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A Tale of Two Sisters Blog

We support, celebrate, and teach writers.



Guest Blogger

I’m a man. Nowadays, that doesn’t tell you much. Gender roles – hell, gender itself – have become more fluid.  That’s generally speaking a good thing, but for old heads like me it’s a change. It also blurs the image that the statement, “I’m a man” once conveyed. So let me be more specific.

I am a 49-year-old heterosexual, Black man raised in a Detroit neighborhood where almost everyone worked at an auto plant. I grew up with very well-defined ideas about what men do and don’t do. Men work (themselves to death if need be), take care of their families, make decisions, take responsibility for their actions, and know how to fix shit. Men don’t cry, doubt themselves, back down from a fight, hit a woman, go to therapy, or turn down sex. 

I know I sound like an anachronism, a fossil. I’m just being honest.

But here’s the irony. I was the skinny nerd with thick glasses who loved to read science fiction and write poetry.  I was beyond shy. Much of my personality reflects my early desire to avoid confrontation of the physical variety. Most of my friends were girls because they didn’t beat me up. (The girl next door being an exception. She also wasn’t covered by the “don’t hit a woman” rule.) And sex, ha! If it weren’t for a high school classmate’s mother, I’m not sure I’d have ever lost my virginity. True story: In high school, I wrote a note asking a girl to be my girlfriend. I saw her write her answer and put it in my locker. I was so sure she wrote something mean I never went back to my locker, I cut that class for the rest of the semester, and I started taking a different bus home.

Despite my shortcomings in the manly department, it never occurred to me that I wouldn’t grow up to be a “man.” In fact, the conflict between how I thought a man should act and my own actions/inclinations didn’t bother me. That is, it didn’t bother me until the moment it did, the moment when I stood in the middle of the smoldering dumpster fire that was my life and I literally said out loud, “what the fuck just happened.”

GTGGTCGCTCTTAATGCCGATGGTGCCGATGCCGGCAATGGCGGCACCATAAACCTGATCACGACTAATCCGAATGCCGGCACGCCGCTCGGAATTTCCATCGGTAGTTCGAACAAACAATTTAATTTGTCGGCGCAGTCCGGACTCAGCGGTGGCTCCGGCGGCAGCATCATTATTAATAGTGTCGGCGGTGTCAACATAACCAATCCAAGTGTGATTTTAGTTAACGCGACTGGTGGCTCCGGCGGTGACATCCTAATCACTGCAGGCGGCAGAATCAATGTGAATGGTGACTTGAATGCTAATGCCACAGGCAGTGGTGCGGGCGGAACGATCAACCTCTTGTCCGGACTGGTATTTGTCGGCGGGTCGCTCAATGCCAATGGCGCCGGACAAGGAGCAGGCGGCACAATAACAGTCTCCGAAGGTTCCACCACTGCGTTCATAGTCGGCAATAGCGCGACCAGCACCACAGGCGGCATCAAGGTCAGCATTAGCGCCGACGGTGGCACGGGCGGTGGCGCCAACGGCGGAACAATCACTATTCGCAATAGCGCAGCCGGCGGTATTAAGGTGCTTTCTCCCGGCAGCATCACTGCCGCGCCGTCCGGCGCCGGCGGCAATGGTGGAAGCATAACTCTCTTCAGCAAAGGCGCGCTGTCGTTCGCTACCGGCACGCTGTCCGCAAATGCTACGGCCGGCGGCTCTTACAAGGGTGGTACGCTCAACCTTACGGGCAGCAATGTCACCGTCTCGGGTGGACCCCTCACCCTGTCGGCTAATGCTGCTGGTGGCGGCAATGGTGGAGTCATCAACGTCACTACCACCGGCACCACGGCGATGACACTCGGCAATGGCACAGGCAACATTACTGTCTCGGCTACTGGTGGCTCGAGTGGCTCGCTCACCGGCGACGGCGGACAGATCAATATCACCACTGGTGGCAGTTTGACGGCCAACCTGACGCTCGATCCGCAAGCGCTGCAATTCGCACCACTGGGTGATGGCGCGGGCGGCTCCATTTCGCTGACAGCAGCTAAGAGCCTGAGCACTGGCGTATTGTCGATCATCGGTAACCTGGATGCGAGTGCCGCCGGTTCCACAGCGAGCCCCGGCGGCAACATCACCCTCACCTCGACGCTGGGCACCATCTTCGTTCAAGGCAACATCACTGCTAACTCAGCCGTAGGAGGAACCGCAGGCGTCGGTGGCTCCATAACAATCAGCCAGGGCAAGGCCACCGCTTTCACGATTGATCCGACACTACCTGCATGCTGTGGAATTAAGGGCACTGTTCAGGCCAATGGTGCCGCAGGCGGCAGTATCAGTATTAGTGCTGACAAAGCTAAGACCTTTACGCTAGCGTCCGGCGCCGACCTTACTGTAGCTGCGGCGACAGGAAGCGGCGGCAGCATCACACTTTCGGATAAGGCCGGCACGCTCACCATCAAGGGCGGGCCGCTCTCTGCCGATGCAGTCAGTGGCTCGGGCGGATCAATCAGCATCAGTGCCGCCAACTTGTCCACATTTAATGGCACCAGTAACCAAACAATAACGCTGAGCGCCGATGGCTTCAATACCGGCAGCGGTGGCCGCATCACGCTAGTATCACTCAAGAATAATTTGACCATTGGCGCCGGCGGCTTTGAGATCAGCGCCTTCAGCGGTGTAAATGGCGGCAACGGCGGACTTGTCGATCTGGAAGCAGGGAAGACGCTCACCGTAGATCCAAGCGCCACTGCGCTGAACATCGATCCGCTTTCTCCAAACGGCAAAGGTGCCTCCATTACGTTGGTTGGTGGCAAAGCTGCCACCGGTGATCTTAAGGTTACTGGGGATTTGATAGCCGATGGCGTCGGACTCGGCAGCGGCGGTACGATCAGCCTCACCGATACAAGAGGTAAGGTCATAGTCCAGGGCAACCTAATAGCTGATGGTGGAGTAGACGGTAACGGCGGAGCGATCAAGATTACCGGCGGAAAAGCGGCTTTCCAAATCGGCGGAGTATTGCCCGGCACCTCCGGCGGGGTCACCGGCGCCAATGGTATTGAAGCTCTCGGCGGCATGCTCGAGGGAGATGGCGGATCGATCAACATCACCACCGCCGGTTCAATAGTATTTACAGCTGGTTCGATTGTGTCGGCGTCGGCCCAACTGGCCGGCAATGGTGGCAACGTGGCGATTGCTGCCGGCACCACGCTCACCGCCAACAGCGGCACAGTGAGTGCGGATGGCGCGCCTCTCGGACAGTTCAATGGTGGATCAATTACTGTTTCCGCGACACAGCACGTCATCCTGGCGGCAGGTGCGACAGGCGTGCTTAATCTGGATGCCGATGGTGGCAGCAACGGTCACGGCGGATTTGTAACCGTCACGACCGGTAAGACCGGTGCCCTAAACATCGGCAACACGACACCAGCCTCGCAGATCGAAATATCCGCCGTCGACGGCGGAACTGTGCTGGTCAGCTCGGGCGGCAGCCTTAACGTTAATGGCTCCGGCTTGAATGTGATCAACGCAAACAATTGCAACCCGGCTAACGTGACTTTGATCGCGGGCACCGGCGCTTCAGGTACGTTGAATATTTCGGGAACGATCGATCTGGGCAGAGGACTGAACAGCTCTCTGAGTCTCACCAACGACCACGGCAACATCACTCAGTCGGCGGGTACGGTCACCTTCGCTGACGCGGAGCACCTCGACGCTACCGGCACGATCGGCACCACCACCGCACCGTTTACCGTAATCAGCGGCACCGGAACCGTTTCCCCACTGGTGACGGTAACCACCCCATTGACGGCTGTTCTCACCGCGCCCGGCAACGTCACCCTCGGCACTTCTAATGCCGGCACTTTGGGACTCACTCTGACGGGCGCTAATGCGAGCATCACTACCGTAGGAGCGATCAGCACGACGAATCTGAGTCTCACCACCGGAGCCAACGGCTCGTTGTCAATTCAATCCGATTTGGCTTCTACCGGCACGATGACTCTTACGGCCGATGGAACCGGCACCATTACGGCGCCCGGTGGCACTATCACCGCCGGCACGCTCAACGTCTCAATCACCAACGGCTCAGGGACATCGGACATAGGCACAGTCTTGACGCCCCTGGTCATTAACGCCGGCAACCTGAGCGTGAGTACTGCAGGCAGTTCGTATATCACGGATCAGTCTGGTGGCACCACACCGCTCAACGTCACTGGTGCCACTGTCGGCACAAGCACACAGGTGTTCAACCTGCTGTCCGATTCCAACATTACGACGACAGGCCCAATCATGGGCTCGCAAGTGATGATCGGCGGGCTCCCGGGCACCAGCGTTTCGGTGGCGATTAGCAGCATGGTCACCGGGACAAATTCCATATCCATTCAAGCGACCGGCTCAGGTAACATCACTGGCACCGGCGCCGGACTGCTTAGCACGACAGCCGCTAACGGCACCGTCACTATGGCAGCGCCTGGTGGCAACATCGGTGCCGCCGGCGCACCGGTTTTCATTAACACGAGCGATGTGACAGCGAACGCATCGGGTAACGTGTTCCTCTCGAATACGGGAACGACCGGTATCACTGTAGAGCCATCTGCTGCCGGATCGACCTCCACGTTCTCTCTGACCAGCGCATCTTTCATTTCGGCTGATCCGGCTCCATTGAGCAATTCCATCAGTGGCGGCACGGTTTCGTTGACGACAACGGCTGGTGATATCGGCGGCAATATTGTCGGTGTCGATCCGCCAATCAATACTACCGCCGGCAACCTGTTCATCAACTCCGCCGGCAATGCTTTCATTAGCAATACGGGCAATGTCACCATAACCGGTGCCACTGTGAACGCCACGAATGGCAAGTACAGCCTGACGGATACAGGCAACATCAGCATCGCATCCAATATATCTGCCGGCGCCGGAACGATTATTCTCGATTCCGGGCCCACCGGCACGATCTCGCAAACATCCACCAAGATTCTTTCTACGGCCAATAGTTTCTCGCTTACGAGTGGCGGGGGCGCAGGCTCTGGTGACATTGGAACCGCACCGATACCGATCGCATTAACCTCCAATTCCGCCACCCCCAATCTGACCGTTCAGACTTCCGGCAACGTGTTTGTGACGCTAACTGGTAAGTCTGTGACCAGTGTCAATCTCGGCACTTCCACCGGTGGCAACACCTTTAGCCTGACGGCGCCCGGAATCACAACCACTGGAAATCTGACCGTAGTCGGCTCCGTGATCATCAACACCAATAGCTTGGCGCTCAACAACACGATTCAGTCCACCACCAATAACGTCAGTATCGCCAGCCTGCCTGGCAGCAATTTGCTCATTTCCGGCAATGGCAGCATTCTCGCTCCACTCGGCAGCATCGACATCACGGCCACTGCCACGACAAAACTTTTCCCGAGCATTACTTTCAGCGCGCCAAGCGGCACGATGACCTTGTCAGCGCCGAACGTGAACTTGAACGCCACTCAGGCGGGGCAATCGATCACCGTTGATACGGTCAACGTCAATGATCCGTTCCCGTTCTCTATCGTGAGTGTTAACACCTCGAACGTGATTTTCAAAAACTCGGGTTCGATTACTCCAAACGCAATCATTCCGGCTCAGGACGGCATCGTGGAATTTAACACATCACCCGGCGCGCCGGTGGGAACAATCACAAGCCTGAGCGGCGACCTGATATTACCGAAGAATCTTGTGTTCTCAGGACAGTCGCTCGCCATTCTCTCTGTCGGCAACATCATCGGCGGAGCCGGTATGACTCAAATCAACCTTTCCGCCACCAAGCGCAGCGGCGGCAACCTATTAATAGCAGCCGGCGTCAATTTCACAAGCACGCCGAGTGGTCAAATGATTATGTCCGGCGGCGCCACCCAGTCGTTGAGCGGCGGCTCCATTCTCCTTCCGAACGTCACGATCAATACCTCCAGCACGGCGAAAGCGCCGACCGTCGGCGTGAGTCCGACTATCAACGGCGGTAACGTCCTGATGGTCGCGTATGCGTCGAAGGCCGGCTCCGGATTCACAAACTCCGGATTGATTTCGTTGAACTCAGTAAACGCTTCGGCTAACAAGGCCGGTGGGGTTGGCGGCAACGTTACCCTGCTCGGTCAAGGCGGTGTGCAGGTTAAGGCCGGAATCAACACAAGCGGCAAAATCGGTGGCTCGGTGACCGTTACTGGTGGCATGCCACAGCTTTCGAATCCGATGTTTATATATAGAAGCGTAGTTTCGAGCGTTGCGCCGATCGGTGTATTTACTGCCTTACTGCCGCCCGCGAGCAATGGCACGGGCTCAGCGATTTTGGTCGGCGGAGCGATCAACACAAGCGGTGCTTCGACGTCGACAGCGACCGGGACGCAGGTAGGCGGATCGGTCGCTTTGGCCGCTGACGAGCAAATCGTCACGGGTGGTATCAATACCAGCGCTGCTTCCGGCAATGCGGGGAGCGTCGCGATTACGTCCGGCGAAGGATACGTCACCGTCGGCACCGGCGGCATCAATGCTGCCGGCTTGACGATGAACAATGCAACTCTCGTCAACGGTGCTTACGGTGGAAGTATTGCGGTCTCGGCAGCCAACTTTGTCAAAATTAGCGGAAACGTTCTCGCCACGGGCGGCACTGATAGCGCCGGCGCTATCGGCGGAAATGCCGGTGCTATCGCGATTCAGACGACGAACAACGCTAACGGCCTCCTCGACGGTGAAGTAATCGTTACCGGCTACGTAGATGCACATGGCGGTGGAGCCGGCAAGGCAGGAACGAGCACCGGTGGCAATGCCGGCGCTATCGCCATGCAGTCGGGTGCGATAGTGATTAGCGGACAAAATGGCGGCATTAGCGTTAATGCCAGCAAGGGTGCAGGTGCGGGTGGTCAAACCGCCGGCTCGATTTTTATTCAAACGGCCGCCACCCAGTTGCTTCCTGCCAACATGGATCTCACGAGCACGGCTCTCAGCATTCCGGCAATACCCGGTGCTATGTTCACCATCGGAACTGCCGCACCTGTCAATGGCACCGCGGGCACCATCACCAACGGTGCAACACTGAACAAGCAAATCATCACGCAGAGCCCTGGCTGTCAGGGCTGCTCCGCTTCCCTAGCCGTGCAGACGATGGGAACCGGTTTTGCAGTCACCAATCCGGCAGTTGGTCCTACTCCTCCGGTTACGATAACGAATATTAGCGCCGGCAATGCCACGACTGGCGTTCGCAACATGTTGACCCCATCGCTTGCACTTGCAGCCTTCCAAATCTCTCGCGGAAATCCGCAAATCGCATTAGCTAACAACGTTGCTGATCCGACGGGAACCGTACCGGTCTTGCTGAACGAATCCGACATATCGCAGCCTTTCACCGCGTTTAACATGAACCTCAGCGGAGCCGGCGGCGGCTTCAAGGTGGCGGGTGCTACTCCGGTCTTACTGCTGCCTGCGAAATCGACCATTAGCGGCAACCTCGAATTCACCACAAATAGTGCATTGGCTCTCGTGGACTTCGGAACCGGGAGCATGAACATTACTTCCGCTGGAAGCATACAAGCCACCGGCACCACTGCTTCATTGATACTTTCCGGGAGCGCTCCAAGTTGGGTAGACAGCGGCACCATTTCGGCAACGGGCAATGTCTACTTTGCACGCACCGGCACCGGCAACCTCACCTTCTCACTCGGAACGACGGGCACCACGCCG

Did I mention men don’t do introspection either?

Now I guess there is one other thing I should mention because it’s part of the problem: puberty. It may have come late, but it came. I didn’t stay that skinny kid. My eyes got better and I didn’t even need contacts.  Turns out I was attractive. Who knew?! I still got into fights, just not with women any more. I started winning them too because, hey, I’d been in a lot of fights and knew how to do it. And all that reading paid off after high school; that Ivy League law school isn’t even the most impressive academic credential on my resume.  I was making six figures before I was 30. Turns out women like that too.

So far, what you’ve read is called foreshadowing. You probably have an idea of the kind of mess I made of my life. Surprise! You’re probably wrong; it’s not what most people think. But realizing your life is a mess isn’t the same thing as knowing why it’s a mess or how to fix it.

Fortunately, I have friends, mostly women, who are more than happy to help me with the process of introspection (or do it for me if necessary).  This blog is part of that. The idea is to put down in pixels some of the lessons I learned crawling from the rather unpleasant mess I’d made of my life to the slightly less unpleasant mess that is my current state. Hopefully, somebody will get some amusement, if not insight, from reading this.

Let’s get started, shall we?

©2017 Allen Allensworth IV